BCLocalNews.com – Study calls for major transit boost

Study calls for major transit boost

The long-awaited Fraser Valley Transit study quietly appeared online Thursday, with a clear focus on local transit improvements.

The study by the province and FVRD with partners BC Transit and TransLink, looked at local, regional and inter-regional transit needs of Fraser Valley communities from Abbotsford to Hope.

Chilliwack Mayor Sharon Gaetz was relieved the $400,000 transit report was finally released so the community can move forward.

A?ai??i??Ai??It gives us a long range vision for local transit in each Fraser Valley community, as well as a vision for regional service.

A?ai??i??Ai??The main part that jumped out for me was the crucial need for new funding sources to be found,A?ai??i??A? she said.

The study pointed out Chilliwack spends $9 annually per capita on transit through property taxes, which is among the lowest in B.C., compared to other mid-sized communities.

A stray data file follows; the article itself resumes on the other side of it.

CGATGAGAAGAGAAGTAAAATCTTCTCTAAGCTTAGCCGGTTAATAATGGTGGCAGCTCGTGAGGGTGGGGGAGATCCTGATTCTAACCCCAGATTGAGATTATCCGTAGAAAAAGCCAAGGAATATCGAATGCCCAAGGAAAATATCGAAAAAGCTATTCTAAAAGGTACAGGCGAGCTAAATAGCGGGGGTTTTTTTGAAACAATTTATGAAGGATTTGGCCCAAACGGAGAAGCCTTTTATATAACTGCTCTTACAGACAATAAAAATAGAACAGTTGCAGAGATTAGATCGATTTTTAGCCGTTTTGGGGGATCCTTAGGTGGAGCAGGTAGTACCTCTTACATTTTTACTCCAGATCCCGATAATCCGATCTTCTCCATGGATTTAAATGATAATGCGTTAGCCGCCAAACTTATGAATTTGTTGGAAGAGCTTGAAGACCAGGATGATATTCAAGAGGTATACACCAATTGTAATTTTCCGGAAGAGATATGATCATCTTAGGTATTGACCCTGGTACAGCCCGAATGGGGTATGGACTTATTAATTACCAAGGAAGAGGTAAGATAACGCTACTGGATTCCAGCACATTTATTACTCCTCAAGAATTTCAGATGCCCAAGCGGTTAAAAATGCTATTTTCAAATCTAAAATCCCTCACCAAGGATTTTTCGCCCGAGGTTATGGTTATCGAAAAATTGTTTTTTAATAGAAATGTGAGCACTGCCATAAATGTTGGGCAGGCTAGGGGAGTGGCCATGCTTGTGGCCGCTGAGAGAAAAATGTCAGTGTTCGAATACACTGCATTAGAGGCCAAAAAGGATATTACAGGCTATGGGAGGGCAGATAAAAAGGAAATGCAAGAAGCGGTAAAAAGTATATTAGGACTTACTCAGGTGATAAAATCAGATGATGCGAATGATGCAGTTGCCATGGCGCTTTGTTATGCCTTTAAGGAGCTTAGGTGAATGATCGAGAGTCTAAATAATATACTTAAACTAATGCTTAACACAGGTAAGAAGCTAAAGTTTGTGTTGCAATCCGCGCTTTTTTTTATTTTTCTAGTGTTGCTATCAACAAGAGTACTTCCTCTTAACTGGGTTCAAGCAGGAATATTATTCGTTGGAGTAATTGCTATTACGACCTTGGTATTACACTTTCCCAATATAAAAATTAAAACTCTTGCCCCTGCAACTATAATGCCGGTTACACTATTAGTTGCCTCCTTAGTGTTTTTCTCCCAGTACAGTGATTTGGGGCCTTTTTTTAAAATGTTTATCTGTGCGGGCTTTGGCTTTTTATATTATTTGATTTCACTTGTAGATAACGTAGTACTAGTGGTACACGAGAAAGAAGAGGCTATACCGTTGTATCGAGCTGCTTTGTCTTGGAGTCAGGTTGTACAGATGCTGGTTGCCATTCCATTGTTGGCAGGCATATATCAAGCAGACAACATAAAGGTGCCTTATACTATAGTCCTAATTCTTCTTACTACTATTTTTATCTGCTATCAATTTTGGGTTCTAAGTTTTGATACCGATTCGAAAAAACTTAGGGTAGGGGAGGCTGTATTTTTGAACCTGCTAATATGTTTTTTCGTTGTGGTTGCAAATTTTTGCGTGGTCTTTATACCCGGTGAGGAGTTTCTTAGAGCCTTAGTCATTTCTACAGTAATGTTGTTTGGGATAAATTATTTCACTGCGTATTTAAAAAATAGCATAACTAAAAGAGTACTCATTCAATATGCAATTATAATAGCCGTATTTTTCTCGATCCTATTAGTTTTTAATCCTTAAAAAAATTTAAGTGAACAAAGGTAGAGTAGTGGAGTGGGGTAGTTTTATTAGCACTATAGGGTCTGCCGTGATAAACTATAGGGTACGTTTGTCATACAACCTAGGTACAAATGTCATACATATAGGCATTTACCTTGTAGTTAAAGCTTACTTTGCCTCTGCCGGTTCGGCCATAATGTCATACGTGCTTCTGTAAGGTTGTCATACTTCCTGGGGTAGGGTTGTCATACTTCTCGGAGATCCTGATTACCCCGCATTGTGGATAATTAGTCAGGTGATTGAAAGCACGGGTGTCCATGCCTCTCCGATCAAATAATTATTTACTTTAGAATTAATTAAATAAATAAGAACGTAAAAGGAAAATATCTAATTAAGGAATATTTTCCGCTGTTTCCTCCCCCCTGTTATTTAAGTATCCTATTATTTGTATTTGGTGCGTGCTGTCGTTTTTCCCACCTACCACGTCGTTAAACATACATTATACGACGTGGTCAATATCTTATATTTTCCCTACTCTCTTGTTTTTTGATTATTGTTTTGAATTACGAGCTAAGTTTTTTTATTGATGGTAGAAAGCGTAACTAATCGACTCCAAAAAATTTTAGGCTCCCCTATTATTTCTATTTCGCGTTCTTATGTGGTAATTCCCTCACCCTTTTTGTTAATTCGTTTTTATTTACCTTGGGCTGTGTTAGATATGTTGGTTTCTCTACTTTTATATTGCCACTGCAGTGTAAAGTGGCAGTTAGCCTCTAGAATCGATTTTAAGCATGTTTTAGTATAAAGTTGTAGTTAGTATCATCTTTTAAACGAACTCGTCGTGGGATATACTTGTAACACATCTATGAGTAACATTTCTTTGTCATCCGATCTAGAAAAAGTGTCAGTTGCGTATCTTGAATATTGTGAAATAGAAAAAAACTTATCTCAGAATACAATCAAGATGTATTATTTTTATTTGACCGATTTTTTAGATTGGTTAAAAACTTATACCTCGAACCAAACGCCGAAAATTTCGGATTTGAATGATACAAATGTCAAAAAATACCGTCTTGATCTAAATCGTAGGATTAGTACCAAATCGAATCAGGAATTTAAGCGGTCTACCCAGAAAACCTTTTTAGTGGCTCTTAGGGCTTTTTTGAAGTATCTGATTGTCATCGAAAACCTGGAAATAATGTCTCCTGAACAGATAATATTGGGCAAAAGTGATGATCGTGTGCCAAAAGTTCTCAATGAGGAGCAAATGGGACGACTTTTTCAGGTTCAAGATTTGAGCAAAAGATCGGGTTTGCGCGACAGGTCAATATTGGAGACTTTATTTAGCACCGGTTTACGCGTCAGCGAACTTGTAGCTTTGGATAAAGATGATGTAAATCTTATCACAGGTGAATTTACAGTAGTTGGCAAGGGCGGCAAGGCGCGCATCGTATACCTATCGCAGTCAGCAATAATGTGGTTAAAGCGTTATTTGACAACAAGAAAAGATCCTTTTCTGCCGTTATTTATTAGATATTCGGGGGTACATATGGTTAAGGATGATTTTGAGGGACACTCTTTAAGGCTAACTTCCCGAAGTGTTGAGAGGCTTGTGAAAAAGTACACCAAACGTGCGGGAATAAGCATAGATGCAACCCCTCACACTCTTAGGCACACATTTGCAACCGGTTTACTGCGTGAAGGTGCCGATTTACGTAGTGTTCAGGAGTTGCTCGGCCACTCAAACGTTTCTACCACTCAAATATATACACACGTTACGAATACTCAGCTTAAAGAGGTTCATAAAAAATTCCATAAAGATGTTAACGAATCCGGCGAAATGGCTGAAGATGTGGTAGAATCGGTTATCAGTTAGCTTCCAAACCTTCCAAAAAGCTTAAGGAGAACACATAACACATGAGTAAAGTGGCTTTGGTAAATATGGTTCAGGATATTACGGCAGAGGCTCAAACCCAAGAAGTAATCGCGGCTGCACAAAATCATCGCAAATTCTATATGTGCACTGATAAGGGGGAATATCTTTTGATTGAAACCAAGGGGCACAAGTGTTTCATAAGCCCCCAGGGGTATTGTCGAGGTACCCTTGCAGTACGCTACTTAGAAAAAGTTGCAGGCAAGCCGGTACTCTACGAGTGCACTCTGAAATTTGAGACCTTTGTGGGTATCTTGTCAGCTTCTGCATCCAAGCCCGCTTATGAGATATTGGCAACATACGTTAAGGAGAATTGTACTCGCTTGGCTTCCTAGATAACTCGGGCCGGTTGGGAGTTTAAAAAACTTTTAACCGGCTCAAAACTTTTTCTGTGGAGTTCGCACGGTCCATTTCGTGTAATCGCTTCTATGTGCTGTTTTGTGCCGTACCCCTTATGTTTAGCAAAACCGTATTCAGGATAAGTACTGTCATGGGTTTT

Kamloops spends $26 per capita, while Victoria spends $40, as examples.

A?ai??i??Ai??ItA?ai??i??ai???s tough right now,A?ai??i??A? said Gaetz. A?ai??i??Ai??WeA?ai??i??ai???re under pressure to keep taxes low, and we know transit is highly subsidized so we have to look if a share of costs can be borne in other areas. ItA?ai??i??ai???s about finding a new funding mechanism.A?ai??i??A?

More than tripling local bus service is called for under the studyA?ai??i??ai???s vision, going from the current total of 40 buses to 135 by 2040, and the annual costs would then jump from about $10 million to $80 million, contingent on new revenue sources being found.

ThatA?ai??i??ai???s a 600 per cent projected increase in local bus services for Chilliwack according to the study, and about 450 per cent for Abbotsford to support A?ai??i??Ai??primary travel marketsA?ai??i??A? in the valley.